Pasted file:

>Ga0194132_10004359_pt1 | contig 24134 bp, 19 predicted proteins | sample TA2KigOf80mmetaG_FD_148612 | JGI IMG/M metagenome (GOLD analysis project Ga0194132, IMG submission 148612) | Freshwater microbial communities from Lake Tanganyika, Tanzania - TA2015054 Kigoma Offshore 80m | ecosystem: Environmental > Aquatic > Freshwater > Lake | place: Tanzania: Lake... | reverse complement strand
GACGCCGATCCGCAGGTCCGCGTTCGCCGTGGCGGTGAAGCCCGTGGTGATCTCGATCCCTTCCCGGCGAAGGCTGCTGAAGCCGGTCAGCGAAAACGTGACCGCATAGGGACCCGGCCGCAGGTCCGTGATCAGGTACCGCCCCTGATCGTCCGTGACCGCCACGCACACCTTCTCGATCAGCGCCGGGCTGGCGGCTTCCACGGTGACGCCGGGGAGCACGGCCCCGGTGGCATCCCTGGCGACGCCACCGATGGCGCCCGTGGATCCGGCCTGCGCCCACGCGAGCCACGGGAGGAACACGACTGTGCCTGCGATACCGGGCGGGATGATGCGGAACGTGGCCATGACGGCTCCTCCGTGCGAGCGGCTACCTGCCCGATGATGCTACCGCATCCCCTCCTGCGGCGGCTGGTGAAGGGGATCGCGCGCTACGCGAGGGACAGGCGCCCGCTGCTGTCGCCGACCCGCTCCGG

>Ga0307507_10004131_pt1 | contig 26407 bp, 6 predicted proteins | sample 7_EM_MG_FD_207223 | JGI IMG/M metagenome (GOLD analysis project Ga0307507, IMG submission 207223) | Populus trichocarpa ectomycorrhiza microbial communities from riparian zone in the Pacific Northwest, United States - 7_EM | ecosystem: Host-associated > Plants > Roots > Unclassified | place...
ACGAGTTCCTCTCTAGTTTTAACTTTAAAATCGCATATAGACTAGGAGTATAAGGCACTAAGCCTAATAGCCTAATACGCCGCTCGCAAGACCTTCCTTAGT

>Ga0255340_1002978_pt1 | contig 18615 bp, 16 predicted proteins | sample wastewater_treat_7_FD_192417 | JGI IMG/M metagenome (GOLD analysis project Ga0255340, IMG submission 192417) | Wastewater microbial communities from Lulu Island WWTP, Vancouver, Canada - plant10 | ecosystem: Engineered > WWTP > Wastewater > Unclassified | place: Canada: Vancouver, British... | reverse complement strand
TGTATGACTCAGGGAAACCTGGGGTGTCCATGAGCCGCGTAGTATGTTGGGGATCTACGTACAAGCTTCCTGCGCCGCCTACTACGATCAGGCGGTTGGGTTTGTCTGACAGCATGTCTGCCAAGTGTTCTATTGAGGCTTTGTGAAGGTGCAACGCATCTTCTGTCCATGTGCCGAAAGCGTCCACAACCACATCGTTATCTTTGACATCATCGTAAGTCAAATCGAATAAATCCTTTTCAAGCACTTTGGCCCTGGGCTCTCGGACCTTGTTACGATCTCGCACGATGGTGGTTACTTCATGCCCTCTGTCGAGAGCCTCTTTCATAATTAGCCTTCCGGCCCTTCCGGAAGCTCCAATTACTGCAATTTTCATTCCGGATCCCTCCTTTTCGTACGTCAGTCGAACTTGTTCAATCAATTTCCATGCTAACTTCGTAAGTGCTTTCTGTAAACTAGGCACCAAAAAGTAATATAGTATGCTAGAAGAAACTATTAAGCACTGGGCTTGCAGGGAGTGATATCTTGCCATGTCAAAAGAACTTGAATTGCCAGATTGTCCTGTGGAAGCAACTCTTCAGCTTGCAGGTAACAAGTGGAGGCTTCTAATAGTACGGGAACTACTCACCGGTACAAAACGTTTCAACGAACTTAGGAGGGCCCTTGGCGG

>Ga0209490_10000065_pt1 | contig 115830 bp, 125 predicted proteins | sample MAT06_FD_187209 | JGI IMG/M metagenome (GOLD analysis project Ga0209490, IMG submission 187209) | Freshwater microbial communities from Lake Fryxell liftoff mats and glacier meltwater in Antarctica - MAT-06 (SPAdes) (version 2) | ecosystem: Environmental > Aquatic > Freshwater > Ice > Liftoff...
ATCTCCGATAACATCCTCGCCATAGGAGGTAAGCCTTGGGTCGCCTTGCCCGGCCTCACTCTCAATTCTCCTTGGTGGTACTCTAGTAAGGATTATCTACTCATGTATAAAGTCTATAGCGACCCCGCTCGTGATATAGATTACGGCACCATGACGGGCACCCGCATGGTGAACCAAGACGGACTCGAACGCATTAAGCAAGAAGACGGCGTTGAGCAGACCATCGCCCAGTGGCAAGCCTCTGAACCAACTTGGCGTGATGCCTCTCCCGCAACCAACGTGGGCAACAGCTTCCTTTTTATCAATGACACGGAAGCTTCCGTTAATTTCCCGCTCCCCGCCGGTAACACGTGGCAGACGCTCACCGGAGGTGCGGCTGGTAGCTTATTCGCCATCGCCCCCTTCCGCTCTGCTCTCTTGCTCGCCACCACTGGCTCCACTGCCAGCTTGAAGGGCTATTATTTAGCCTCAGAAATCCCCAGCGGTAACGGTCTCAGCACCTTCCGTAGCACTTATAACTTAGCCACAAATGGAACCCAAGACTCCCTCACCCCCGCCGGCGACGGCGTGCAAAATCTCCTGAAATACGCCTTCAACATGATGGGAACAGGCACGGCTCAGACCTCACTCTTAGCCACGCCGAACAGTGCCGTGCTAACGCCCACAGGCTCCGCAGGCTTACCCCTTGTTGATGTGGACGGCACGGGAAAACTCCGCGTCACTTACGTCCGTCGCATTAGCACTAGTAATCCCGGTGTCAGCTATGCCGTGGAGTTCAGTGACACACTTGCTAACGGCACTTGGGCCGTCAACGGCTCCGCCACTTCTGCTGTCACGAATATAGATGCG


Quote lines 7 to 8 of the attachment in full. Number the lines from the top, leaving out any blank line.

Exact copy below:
>Ga0209490_10000065_pt1 | contig 115830 bp, 125 predicted proteins | sample MAT06_FD_187209 | JGI IMG/M metagenome (GOLD analysis project Ga0209490, IMG submission 187209) | Freshwater microbial communities from Lake Fryxell liftoff mats and glacier meltwater in Antarctica - MAT-06 (SPAdes) (version 2) | ecosystem: Environmental > Aquatic > Freshwater > Ice > Liftoff...
ATCTCCGATAACATCCTCGCCATAGGAGGTAAGCCTTGGGTCGCCTTGCCCGGCCTCACTCTCAATTCTCCTTGGTGGTACTCTAGTAAGGATTATCTACTCATGTATAAAGTCTATAGCGACCCCGCTCGTGATATAGATTACGGCACCATGACGGGCACCCGCATGGTGAACCAAGACGGACTCGAACGCATTAAGCAAGAAGACGGCGTTGAGCAGACCATCGCCCAGTGGCAAGCCTCTGAACCAACTTGGCGTGATGCCTCTCCCGCAACCAACGTGGGCAACAGCTTCCTTTTTATCAATGACACGGAAGCTTCCGTTAATTTCCCGCTCCCCGCCGGTAACACGTGGCAGACGCTCACCGGAGGTGCGGCTGGTAGCTTATTCGCCATCGCCCCCTTCCGCTCTGCTCTCTTGCTCGCCACCACTGGCTCCACTGCCAGCTTGAAGGGCTATTATTTAGCCTCAGAAATCCCCAGCGGTAACGGTCTCAGCACCTTCCGTAGCACTTATAACTTAGCCACAAATGGAACCCAAGACTCCCTCACCCCCGCCGGCGACGGCGTGCAAAATCTCCTGAAATACGCCTTCAACATGATGGGAACAGGCACGGCTCAGACCTCACTCTTAGCCACGCCGAACAGTGCCGTGCTAACGCCCACAGGCTCCGCAGGCTTACCCCTTGTTGATGTGGACGGCACGGGAAAACTCCGCGTCACTTACGTCCGTCGCATTAGCACTAGTAATCCCGGTGTCAGCTATGCCGTGGAGTTCAGTGACACACTTGCTAACGGCACTTGGGCCGTCAACGGCTCCGCCACTTCTGCTGTCACGAATATAGATGCG